Tag Archives: A Heart to Mend

Author Q&A Series: Myne Whitman


Myne Whitman is the author of two romance novels, ‘A Heart to Mend’, and ‘A Love Rekindled’, and, if I may be so daring as to say so, the resurrector of the romance genre in modern Nigerian literature. Her achievements go far beyond being a Kindle UK bestseller, as in years since her inspired contributions on the Narialand forum – where I first chanced upon her – she has helped aspiring Nigerian writers find an audience through her websites, Mynewhitmanwrites and Naijastories. As she launches volume one of the Naija Stories anthology: ‘Of Tears and Kisses, Heroes and Villains’, Myne takes time out to share her thoughts on how she’s spectacularly exceeded her modest forecast of  selling a hundred copies of her first book; the hi-falutin minds of the Nobel Prize panel; and The Road that, sadly, remains famished despite having claimed the Booker Prize.

Which of your major characters would you like to be trapped on a desert island with?

I find Kevwe, the main character in my second novel, A Love Rekindled, very intriguing. He’s strong and at the same time is very open with his emotions, not afraid to admit he’s sensitive, something most men are loath to do. I’ll definitely like to spend some more time with him.

What is the first thing you remember writing?

Apart from the usual compositions in primary school, I remember writing short stories about two girls getting into adventures during travels with their parents in Nigeria. I must have been between 10 and 13 then. Unfortunately, since we moved cities and homes, I don’t know where those early writings are now.

Where/when or with whom have you been most impressed to see a copy of your work?

Since I sold more than 100 copies of my first book, A Heart to Mend, I’m impressed each time I find that another of my books has sold. That was the number of followers on my blog, and the figure I gave my partner when he asked for a realistic estimate before we embarked on the publishing journey. Since then AHTM has gone on to become a Kindle UK bestseller with over 20,000 copies downloaded. Now that is amazing!

What one book by another author do you wish you’d written?

I’m lucky not to have that feeling about books. I thrive on variety and on prisms. I crave different sides to many views, but I have only experienced so much, or know so little. So for me, books are a way to reach out and embrace the world through the eyes and minds of various authors. The book wouldn’t be same if I had written it, and I don’t wish I had.

Name one author that you consider overrated.

This seems disrespectful, but did The Famished Road really win that award?

Achebe or Soyinka?

I may be a bit biased since I recently met Wole Soyinka at the 2010 Garden City Literary Festival. Anyway, it’s been years since I read any of their literature, and it was mostly for school coursework. I’ve read their essays more recently, and both are minds we need to pay attention to. In terms of what each is doing, I’ll say they are on different sides of the divide; Soyinka is more political while Achebe stays truer to the pen.

Sell a million copies or win the Nobel Prize for literature?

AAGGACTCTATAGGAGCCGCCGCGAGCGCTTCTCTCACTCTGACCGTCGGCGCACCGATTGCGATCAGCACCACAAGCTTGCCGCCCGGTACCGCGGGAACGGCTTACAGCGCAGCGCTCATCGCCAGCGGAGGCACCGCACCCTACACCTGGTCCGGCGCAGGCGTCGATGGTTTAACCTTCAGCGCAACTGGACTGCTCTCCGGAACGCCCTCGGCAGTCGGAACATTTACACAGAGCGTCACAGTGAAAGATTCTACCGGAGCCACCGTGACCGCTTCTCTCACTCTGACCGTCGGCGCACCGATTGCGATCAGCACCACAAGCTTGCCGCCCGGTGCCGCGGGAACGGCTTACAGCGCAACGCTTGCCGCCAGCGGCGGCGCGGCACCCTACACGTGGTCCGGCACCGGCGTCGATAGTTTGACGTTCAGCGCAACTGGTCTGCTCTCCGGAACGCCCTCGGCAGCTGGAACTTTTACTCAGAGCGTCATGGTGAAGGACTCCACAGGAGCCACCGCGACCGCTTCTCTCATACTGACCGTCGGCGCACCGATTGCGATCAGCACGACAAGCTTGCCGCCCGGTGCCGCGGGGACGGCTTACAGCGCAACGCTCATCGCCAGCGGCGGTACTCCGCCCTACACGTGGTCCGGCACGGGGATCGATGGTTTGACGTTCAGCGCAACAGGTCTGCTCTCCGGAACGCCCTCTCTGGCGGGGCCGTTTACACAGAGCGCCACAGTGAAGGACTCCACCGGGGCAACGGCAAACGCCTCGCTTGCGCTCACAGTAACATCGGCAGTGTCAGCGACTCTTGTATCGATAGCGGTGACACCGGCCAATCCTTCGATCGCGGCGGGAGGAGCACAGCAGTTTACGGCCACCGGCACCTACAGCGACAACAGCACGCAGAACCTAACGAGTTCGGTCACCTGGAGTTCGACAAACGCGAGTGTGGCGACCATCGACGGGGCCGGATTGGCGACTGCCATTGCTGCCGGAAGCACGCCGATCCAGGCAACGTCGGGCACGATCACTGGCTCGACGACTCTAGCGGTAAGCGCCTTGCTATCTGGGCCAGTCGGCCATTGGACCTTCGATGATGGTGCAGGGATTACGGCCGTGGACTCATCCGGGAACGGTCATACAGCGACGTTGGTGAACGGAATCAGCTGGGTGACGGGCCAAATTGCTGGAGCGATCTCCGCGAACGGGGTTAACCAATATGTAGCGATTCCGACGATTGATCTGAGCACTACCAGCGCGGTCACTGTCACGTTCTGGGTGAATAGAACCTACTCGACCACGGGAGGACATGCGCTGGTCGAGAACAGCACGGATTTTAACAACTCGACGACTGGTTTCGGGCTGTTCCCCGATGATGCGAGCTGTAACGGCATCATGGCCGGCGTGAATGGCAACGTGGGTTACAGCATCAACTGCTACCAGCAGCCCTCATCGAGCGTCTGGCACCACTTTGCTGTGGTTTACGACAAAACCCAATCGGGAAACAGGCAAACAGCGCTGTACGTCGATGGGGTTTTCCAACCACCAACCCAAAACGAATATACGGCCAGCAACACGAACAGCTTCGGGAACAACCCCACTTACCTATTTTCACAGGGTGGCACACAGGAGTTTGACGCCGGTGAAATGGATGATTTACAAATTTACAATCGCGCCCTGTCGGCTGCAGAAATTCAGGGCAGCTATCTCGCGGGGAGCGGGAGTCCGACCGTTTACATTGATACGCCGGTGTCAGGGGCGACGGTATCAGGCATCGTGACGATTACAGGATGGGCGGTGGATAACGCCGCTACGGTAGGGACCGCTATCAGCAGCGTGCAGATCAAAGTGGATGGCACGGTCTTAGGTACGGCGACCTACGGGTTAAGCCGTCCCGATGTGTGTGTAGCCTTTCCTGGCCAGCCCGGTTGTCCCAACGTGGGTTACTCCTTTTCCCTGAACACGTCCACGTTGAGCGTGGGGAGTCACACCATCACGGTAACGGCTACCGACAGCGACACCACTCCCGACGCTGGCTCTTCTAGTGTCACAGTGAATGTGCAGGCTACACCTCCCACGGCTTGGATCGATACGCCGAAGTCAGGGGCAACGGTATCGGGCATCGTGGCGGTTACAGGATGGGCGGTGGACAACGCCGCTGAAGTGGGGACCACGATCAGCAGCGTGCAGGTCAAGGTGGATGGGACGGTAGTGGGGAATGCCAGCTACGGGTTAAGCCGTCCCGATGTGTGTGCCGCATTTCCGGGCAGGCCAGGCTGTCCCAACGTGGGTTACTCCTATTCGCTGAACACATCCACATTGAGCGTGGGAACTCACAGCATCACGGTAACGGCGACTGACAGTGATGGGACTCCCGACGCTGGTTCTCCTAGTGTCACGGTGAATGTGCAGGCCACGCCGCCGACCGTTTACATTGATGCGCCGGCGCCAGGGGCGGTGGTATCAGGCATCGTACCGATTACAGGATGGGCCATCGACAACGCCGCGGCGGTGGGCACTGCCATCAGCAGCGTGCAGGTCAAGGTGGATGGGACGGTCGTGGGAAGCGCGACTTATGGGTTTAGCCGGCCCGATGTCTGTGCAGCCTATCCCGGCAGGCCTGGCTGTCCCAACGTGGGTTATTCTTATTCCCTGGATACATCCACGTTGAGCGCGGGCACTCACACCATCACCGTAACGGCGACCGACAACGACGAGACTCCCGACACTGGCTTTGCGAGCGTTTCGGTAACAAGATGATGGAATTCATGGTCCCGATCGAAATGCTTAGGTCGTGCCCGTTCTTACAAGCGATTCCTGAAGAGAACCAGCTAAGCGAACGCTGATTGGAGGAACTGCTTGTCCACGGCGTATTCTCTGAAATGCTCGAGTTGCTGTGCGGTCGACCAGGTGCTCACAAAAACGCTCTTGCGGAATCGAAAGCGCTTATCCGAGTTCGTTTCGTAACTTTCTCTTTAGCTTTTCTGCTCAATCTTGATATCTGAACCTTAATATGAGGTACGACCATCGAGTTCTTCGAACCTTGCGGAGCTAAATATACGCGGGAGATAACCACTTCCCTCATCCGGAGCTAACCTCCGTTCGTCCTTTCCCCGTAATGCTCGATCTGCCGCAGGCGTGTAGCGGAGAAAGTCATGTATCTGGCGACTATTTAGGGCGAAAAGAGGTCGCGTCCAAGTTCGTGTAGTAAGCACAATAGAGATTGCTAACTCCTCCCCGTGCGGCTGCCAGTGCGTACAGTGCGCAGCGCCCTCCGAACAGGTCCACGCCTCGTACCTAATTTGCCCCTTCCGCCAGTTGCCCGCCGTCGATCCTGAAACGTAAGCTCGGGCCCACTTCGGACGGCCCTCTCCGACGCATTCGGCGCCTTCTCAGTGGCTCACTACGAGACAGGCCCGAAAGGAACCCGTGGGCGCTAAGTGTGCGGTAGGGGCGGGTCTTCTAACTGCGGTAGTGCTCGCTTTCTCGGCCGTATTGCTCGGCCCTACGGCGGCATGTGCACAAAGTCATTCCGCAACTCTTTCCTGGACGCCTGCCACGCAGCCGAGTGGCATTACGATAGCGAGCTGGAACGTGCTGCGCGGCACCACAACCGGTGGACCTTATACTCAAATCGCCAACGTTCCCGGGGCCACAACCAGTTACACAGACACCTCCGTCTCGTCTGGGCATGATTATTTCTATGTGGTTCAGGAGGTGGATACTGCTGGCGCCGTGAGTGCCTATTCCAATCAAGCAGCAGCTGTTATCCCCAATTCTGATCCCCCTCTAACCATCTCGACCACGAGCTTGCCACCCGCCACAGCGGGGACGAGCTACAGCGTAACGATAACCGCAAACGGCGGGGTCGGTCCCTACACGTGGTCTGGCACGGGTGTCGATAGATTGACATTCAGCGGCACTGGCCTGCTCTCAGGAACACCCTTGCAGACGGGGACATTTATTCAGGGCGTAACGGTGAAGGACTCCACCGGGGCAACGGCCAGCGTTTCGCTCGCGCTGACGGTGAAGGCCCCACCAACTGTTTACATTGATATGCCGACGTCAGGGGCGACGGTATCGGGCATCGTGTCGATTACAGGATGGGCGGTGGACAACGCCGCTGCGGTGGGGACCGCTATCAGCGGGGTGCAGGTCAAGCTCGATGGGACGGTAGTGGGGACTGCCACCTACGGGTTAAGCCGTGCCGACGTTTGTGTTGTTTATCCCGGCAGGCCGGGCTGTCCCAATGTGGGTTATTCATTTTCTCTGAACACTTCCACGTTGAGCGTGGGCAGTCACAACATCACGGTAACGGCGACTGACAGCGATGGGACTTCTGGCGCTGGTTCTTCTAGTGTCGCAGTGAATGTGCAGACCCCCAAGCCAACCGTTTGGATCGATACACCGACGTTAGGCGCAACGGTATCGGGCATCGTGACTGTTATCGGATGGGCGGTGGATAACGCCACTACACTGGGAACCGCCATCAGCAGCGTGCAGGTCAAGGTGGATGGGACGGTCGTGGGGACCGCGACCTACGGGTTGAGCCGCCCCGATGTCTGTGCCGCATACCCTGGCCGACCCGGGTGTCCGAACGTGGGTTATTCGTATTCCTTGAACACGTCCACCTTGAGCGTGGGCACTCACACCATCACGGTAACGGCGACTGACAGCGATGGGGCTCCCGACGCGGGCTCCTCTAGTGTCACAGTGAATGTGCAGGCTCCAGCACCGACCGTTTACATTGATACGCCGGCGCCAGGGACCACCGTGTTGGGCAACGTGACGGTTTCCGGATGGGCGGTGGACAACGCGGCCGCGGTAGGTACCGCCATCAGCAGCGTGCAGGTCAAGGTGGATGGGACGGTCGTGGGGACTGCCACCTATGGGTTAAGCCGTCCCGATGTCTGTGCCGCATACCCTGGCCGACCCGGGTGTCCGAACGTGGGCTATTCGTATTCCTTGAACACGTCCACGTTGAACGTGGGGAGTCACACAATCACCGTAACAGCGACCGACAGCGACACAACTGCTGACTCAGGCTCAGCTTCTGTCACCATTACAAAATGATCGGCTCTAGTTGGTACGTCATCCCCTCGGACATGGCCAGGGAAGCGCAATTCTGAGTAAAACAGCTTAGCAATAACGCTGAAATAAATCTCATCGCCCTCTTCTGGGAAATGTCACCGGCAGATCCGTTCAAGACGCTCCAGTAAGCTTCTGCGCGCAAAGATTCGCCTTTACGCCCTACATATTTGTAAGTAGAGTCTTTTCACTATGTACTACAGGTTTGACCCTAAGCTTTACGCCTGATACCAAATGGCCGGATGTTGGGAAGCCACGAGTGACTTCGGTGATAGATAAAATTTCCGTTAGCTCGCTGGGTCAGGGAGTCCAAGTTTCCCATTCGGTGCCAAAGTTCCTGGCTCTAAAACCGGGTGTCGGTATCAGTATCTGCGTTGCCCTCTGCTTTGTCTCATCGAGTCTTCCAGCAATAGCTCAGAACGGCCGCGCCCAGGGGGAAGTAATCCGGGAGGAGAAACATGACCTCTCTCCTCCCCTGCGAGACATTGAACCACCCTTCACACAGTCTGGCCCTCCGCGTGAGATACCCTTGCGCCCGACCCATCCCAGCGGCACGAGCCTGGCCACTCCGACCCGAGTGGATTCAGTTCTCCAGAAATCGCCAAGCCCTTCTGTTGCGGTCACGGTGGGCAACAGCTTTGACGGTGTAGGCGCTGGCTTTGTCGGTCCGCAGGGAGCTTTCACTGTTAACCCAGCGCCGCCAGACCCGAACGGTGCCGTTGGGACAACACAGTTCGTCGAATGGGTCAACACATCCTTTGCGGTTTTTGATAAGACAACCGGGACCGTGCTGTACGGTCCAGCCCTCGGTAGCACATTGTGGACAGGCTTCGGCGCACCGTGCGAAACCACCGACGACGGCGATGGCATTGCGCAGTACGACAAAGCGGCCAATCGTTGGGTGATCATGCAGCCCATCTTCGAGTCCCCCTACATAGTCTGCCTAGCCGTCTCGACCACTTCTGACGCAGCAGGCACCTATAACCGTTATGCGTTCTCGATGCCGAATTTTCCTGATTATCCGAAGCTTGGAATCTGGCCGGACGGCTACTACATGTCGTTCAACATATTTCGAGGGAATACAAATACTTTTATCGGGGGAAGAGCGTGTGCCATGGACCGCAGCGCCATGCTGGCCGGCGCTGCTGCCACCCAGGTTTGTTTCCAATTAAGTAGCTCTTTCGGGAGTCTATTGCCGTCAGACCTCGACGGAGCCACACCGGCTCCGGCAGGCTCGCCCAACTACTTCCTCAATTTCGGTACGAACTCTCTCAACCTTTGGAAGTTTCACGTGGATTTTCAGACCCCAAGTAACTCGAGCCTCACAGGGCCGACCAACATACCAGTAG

Definitely sell a million copies. I’ll rather influence and touch the minds of a million people, shape their world view and affect how they understand and perceive life occurrences. Titillating the hi-falutin minds of the few people on the Nobel Panel sounds nice, but I want more than personal aggrandizement. The agenda is world domination. LOL…

Write one classic or have a sustained career of good books?

Similar to the above, I’ll like a sustained career of good books. What is a classic by the way, something that stuffy collars in an ivory tower somewhere decide to put in the curriculum? There’s also that I won’t like to be defined by just one work, something like a one trick pony.

Best perk of being a writer?

Having the opportunity to give rein to my imaginations, to create and be more than I am.

Worst thing about being a writer?

The discipline that is actually required, and how little in real money terms it usually pays.

Remember your best and worst reviews? Let’s hear them.

The best was from the very first review from a person who did not know me at all, not even my blog. The worst is the only one star I have on Amazon. Also by someone I probably don’t know. The beauty in all is realizing they weren’t personal in any way.

If you could exchange your writing for another creative talent what would it be?

Painting and drawing. I used to be able to do that but haven’t tried in a long while.

On a scale of one to five, how much would you say the characters in your books are based on real people? Could you give an example? Particular real people?

Maybe one, if that. Can I find examples of people who share characteristics with my characters, very possible.

What book are you ashamed to admit that you haven’t read?

I read pretty voraciously growing up, and I’m lucky I have the time and inclination to still read now.

What is your guilty reading?

Reading when I’m supposed to be doing something else? LOL…

What’s the most challenging part of your creative process?

Starting a new project.

And the most pleasurable?

Writing a scene with lots of drama, dialogue, emotion. It can be pretty satisfying.

What are you likely to be most critical about in other authors’ work?

Too much philosophy stuffed in the mouth of characters.

If you could bring something back from the past what would it be?

I try to remain carefree but it’s hard not to wish for childhood and not worry about all the little things as an adult.

What’s next?

A new book soon, and a publishing company.

Read others in the Author Q&A Series